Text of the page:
This essay is a revised version of a sermon preached in several churches in the US and Europe. It calls us to consider the recent, extreme levels of discrimination, persecution, or even martyrdom currently faced by Christians in almost every continent in the light of three passages from the New Testament: Romans 13:1–7; Revelation 13:1–10; and John 13:34–35. Because it may be helpful for the reader to review these biblical texts before reading the sermon, they are written below.
Romans 13:1–7: Let everyone be subject to the governing authorities, for there is no authority except that which God has established. The authorities that exist have been established by God. Consequently, whoever rebels against the authority is rebelling against what God has instituted, and those who do so will bring judgment on themselves. For rulers hold no terror for those who do right, but for those who do wrong. Do you want to be free from fear of the one in authority? Then do what is right and you will be commended. For the one in authority is God’s servant for your good. But if you do wrong, be afraid, for rulers do not bear the sword for no reason. They are God’s servants, agents of wrath to bring punishment on the wrongdoer. Therefore, it is necessary to submit to the authorities, not only because of possible punishment but also as a matter of conscience. This is also why you pay taxes, for the authorities are God’s servants, who give their full time to governing. Give to everyone what you owe them: If you owe taxes, pay taxes; if revenue, then revenue; if respect, then respect; if honor, then honor.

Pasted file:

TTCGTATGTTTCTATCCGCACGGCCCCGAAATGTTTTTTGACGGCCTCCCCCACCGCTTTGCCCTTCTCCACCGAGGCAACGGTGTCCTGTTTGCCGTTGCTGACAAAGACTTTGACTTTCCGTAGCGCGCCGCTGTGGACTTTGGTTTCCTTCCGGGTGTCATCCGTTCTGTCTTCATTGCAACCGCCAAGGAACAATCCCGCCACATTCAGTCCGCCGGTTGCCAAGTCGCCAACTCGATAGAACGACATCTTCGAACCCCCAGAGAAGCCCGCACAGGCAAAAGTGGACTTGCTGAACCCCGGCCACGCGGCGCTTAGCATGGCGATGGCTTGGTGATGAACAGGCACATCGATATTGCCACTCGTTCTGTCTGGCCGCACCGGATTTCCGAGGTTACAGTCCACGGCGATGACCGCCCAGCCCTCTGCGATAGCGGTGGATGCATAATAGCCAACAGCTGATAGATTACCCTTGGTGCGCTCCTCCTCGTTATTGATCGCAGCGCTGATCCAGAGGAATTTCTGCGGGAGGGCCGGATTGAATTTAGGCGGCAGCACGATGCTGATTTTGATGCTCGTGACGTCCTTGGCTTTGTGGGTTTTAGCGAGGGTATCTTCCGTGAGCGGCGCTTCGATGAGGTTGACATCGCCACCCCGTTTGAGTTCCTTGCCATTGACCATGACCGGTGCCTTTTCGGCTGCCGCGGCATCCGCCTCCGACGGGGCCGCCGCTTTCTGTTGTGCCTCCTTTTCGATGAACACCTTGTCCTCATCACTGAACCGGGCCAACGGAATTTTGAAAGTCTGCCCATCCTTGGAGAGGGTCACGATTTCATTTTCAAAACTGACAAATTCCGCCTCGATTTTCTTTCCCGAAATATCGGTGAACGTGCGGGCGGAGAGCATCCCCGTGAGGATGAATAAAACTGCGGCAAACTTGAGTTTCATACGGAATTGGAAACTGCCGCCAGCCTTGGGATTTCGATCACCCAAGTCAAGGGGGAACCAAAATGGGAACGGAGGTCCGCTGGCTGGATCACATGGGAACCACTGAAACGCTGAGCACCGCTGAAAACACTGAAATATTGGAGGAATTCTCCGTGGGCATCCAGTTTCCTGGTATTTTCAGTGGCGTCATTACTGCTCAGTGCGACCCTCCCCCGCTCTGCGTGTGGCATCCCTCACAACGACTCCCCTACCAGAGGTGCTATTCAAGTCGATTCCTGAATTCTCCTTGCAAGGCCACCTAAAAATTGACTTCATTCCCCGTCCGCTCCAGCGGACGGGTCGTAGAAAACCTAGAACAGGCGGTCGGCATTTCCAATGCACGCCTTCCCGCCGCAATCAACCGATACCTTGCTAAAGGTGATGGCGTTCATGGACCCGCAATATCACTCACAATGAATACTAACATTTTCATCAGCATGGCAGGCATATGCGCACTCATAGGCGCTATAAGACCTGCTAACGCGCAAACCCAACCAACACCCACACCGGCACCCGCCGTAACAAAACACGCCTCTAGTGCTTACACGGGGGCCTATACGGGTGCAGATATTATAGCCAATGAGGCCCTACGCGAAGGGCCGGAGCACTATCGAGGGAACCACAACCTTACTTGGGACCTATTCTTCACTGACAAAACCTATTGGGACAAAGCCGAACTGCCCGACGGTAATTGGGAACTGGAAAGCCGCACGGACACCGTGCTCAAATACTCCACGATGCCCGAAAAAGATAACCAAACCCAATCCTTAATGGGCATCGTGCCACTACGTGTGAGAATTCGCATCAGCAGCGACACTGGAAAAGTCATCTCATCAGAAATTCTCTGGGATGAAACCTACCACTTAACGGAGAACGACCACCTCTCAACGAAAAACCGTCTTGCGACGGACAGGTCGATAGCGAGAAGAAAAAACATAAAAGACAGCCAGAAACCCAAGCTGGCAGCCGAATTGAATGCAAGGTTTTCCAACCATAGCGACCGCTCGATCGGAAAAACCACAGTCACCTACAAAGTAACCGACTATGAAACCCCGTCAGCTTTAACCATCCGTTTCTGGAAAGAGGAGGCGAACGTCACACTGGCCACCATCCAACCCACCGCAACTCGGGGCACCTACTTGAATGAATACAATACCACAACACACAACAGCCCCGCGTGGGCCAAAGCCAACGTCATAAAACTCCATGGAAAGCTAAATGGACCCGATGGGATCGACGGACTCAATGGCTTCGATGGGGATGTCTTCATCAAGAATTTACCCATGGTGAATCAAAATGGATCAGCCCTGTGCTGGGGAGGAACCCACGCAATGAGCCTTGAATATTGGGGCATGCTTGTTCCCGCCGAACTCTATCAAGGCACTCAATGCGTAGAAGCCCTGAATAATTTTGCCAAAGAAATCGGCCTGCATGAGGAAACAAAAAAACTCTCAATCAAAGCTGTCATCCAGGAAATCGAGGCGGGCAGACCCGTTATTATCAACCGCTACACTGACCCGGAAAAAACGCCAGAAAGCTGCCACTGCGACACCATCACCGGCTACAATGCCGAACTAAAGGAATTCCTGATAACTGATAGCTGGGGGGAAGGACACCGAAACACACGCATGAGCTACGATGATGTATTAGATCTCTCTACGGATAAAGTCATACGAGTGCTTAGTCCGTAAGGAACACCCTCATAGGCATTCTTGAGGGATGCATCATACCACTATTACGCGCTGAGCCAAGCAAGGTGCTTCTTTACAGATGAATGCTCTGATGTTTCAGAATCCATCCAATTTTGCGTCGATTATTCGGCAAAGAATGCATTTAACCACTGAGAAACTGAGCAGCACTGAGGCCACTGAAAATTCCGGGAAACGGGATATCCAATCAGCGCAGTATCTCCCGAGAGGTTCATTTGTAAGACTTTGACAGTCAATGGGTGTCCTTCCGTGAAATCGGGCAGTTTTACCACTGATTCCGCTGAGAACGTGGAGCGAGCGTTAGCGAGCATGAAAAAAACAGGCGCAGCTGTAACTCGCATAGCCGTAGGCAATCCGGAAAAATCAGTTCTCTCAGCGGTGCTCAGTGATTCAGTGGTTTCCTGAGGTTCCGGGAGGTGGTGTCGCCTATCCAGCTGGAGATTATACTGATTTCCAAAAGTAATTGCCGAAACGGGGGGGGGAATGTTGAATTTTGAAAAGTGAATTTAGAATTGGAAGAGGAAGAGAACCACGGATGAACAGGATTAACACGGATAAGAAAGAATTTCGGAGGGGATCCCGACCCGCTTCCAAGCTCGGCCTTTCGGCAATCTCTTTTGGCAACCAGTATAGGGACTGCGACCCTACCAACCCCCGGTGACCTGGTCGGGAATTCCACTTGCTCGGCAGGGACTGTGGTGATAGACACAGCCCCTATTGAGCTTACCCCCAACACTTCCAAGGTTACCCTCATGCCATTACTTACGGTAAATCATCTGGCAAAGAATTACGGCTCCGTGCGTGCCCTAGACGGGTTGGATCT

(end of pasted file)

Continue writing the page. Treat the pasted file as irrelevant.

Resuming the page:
Revelation 13:1–10: The dragon stood on the shore of the sea. And I saw a beast coming out of the sea. It had ten horns and seven heads, with ten crowns on its horns, and on each head a blasphemous name. The beast I saw resembled a leopard, but had feet like those of a bear and a mouth like that of a lion. The dragon gave the beast his power and his throne and great authority. One of the heads of the beast seemed to have had a fatal wound, but the fatal wound had been healed. The whole world was filled with wonder and followed the beast. People worshiped the dragon because he had given authority to the beast, and they also worshiped the beast and asked, “Who is like the beast? Who can wage war against it?” The beast was given a mouth to utter proud words and blasphemies and to exercise its authority for forty-two months. It opened its mouth to blaspheme God, and to slander his name and his dwelling place and those who live in heaven. It was given power to wage war against God’s holy people and to conquer them. And it was given authority over every tribe, people, language and nation. All inhabitants of the earth will worship the beast—all whose names have not been written in the Lamb’s book of life, the Lamb who was slain from the creation of the world. Whoever has ears, let them hear. “If anyone is to go into captivity, into captivity they will go. If anyone is to be killed with the sword, with the sword they will be killed.” This calls for patient endurance and faithfulness on the part of God’s people.